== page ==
Coos Bay, Ore. -- On the 50th anniversary of Steve Prefontaine's final high school races, KEZI 9 Sports brings you an oral history on the making of a legend, and "Pre's" senior track season at Marshfield High School.
Tom Huggins, Steve Prefontaine's former teammate and friend: To beat Pre, you had to beat him up here as well as with your legs. That's a tough thing to do. He was unbelievably tough mentally.
Bob Huggins, former teammate and friend: His coach, I think Walt McClure geared his training to the two mile high school national record and so there was a lot of buzz around when that was gonna happen and where it was gonna happen.
The date was April 25th, 1969 at Corvallis High School.
Tom: They were all pretty close. I remember people talking, maybe they're gonna break 9 minutes today. And that was the goal and I think a couple of them broke 9 minutes, a couple of them I think were right there, but they were about 150 miles behind Pre.
Ron Apling, former teammate and friend: ...And Phil got one arm and I got the other and we had him on our shoulders, and we walked him a little ways so he could catch his breath and recover slightly. And they announced over the PA system that he had broken the national record and it all of a sudden he had all this energy again.
Pre had arrived, he also set the Oregon high school state record at the Coos County meet that same year, and with those time milestones out of the way, he turned his focus to making history.
Jay Farr, former teammate and friend: Our senior year is when you could double at state in the mile and two mile, before that you could only run one or the other.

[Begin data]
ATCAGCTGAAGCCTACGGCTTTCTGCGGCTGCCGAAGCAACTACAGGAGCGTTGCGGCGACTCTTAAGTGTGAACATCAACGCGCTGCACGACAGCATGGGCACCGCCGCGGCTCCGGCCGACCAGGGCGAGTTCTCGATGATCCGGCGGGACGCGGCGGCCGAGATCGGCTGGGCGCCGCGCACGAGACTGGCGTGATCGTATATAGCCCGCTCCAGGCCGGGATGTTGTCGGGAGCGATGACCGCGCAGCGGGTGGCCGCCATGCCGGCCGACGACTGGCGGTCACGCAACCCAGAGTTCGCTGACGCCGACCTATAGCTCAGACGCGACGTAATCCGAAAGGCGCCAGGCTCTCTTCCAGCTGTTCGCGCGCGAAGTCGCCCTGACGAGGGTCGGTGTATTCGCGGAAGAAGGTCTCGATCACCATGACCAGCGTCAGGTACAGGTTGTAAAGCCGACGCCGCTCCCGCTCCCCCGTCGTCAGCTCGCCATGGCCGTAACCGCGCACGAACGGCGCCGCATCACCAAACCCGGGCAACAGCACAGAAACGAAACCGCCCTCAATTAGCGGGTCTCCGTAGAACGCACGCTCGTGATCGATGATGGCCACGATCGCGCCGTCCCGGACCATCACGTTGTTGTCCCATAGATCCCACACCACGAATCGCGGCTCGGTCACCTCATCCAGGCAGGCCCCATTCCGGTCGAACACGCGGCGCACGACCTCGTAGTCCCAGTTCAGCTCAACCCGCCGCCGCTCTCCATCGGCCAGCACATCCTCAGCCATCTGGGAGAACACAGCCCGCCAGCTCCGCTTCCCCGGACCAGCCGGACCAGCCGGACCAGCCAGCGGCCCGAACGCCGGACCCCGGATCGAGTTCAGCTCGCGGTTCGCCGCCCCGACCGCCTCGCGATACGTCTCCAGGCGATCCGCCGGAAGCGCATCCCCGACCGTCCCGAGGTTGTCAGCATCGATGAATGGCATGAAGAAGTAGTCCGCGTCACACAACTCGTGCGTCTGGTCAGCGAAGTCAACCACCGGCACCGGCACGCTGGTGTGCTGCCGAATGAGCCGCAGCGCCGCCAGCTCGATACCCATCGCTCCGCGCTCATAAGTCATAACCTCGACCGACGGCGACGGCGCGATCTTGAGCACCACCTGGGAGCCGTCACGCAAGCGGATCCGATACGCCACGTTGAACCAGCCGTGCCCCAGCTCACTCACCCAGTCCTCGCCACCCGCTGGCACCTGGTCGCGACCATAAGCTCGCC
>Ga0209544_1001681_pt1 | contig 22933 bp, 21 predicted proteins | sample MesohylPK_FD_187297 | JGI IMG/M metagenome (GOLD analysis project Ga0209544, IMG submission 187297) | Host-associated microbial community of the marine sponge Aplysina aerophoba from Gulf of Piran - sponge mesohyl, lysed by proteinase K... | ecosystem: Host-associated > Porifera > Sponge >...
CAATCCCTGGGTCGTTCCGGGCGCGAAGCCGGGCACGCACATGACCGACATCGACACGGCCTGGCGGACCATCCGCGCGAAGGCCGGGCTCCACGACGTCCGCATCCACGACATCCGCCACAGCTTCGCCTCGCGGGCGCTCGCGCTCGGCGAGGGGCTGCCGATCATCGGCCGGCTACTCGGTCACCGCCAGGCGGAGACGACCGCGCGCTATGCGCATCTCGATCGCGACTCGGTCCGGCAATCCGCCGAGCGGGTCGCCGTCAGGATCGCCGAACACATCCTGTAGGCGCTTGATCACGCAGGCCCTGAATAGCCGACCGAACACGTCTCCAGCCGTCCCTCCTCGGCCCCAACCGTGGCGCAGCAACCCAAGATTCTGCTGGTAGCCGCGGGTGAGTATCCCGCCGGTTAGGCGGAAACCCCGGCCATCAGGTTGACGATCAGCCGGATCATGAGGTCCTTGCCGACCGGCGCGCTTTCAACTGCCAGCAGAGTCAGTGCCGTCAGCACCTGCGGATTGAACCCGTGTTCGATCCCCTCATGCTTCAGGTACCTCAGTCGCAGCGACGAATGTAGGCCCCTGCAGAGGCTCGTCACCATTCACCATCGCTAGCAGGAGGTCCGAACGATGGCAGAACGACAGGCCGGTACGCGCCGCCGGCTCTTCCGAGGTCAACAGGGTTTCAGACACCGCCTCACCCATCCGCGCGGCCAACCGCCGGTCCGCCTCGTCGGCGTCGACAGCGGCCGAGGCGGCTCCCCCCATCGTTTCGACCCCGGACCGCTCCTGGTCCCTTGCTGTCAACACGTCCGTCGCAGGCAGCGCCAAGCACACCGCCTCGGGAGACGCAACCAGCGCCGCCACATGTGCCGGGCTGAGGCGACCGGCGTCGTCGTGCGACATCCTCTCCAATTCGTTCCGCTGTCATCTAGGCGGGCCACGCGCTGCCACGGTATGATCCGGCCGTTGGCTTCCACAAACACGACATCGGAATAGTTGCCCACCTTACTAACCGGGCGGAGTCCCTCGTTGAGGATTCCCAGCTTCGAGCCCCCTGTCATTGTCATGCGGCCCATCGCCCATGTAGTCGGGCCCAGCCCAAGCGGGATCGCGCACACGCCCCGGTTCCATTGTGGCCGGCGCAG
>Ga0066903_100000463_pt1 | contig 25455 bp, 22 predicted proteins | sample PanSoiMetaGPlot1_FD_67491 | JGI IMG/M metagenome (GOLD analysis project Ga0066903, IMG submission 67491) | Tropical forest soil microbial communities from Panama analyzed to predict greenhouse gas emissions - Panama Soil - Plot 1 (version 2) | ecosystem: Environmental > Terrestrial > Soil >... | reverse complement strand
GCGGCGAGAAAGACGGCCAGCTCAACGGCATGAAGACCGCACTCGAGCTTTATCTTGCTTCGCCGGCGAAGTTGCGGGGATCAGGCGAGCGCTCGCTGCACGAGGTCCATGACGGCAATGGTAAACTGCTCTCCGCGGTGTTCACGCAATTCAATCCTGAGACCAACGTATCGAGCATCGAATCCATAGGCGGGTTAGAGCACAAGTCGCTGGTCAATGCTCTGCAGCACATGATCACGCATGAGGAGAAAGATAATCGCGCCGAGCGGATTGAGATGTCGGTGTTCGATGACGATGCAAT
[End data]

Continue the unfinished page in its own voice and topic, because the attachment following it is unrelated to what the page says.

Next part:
The ruling came as a result of an outstanding crop of Oregon runners, with a little help from Walt McClure.
Phil Pursian, Steve Prefontaine's former high school coach: It was never called that but in reality it was Prefontaine ruling. McClure was on the state board, and he went to the meeting in the middle of the winter and he says 'guys, I got one that can run all day and all night and he can double. There's no reason in the world that he can't'. And I think he had some, obviously he had some backing from (Bill) Bowerman and (Bill) Dellinger.
And at the state meet, Pre did it again.
Tom: I took a bunch of my friends there and told them, you're gonna see something special today. They had never heard of him and they couldn't believe him, blew them away. They said 'oh, he's going way too fast, he can't take this pace, all those other guys are running together, they know what they're doing,' I said he knows what he's doing.
Jay: As we went to the starting line, he was coming back from having finished that race which was a tough race that he'd won. And he said, alright guys, it's up to you. And I've thought about that many times over the 50 years since we graduated from high school.
Ultimately, the team finished third and Steve graduated into the waiting arms of the University of Oregon and Bill Bowerman. And th rest, as they, is the stuff of legend.